One of the favorite slanders of Jesus by the Pharisees called him a “Samaritan” (John 8:48).
But in this parable Jesus touched that slander with the genius of his divinity and changed it into the most glorious encomium, an accolade of eternal praise.
They called him a Samaritan; very well, Jesus defined “Samaritan” for all generations in this incredibly beautiful parable.
THE PARABLES OF JESUS
The parables of Jesus are excellent beyond all excellence.
The hymns of Wesley, dramas of Shakespeare, novels of Scott, eloquence of Churchill, stories of O. Henry, philippics of Demosthenes and the scope of the ILIAD and the ODYSSEY are all surpassed and exceeded by the parables of Jesus.
“The Sextette” from “Lucia di Lammermoor,” the “Hallelujah Chorus,” the “Chant of the Pagan Priestess” from “Aida,” the marches of Sousa, and all the harmonies of Bach, Beethoven, Mozart, and Handel NONE of these nor all of them are as beautiful as the parables of Jesus.
The whole world for nearly two millenniums has loved the parables.
They are the essence of all philosophical and moral wisdom, the distilled knowledge of all that characterizes human behavior, and the most influential words ever written.
They live in the hearts of millions, monitor the activities of all mankind, judge the secrets of men, reveal their motives, disclose their sins, and announce their destiny.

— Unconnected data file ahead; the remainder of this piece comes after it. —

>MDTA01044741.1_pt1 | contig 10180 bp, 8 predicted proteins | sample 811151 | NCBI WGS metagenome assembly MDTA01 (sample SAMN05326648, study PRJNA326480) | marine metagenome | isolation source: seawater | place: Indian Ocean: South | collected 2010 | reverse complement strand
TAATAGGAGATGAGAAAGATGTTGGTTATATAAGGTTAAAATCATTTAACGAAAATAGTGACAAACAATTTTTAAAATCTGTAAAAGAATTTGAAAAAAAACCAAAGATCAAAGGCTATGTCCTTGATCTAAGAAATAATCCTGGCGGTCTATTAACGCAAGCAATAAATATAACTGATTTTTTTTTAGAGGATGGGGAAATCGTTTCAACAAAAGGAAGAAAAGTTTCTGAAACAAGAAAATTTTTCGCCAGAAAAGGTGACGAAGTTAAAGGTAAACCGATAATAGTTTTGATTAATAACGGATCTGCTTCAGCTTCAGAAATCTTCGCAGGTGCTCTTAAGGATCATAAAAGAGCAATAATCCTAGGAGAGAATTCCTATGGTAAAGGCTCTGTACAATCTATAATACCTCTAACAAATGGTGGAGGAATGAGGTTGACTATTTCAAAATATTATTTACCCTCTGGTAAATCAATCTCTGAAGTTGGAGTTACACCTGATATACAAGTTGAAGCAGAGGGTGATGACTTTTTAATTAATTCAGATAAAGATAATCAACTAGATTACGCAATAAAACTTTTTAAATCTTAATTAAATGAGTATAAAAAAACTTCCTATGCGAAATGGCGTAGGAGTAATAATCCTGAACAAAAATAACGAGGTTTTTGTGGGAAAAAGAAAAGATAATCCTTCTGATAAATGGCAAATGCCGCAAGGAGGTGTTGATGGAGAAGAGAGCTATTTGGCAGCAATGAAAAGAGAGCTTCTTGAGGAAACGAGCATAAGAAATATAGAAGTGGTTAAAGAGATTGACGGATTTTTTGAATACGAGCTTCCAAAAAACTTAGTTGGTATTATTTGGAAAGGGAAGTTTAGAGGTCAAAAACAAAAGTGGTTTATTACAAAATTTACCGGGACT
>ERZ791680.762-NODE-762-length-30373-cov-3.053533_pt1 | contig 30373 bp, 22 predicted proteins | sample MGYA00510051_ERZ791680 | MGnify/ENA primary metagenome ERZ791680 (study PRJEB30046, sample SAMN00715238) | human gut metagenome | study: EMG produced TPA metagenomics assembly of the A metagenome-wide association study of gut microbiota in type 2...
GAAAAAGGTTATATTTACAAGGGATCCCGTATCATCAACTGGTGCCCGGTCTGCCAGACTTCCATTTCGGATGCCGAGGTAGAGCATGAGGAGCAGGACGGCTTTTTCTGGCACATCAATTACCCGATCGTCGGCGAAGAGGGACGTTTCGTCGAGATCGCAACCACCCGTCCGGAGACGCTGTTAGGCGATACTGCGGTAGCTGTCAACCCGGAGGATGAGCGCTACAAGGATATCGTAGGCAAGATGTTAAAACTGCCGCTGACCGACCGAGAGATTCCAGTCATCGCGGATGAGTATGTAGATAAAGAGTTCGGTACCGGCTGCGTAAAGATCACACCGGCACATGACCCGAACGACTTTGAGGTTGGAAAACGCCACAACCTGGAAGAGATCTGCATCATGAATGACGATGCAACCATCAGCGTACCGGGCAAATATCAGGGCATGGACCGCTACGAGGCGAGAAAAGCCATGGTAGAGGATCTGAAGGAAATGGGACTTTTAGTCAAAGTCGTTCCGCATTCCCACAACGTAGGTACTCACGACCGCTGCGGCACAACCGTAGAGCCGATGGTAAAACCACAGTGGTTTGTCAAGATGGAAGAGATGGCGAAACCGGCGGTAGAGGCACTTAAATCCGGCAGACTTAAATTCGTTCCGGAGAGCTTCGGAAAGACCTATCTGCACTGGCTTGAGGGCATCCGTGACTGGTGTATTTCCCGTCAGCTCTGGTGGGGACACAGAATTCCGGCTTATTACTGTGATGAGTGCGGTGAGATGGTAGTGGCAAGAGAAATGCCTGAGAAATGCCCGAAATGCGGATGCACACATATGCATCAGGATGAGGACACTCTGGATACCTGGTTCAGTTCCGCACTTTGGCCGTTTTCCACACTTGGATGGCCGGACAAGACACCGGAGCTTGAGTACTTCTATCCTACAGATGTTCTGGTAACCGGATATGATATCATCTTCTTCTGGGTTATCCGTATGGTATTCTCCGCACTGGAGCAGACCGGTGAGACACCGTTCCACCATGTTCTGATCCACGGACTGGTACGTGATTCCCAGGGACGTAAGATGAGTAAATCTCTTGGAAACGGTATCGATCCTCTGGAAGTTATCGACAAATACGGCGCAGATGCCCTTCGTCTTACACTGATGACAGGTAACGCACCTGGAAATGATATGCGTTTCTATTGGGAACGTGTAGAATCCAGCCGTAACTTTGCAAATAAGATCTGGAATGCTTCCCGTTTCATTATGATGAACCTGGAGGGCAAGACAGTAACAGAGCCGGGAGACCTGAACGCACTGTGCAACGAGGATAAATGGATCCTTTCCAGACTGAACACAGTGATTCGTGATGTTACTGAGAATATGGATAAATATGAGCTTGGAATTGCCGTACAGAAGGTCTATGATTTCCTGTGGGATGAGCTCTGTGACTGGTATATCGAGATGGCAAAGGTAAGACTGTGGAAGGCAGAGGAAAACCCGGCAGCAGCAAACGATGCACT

They are at once simple and profound.
The parable of the Good Samaritan has alone built a thousand hospitals, or a million; it has fed orphans, relieved the poor, and poured its blessings upon all the wretchedness and disease of this earth.
Thorvaldsen’s statue of the Good Samaritan symbolizes the relation of this parable to the science of medicine, but the connection with all the sciences of human service is just as real and dramatic.
If there is anything ever written that compares with the parables of Jesus, why does not someone identify it?
Good Samaritan hospitals all over the world honor this parable.
Where is its rival?
The conceit that a parable has only one point is a human device for the reduction of infinity to a smaller theater for the purpose of accommodating inadequate understanding of God’s word.
When man is bewildered, challenged, perplexed, and amazed at the scope of one of Jesus’ parables, he may console himself and reduce embarrassment by the allegation that, after all, there is only one point anyway!
The inability of men to agree on which is the “one point” proves there are many.
Jesus allegorized the Master Parable (Matthew 13:18f); and here is another parable of the same type, displaying the same quality of exciting analogies.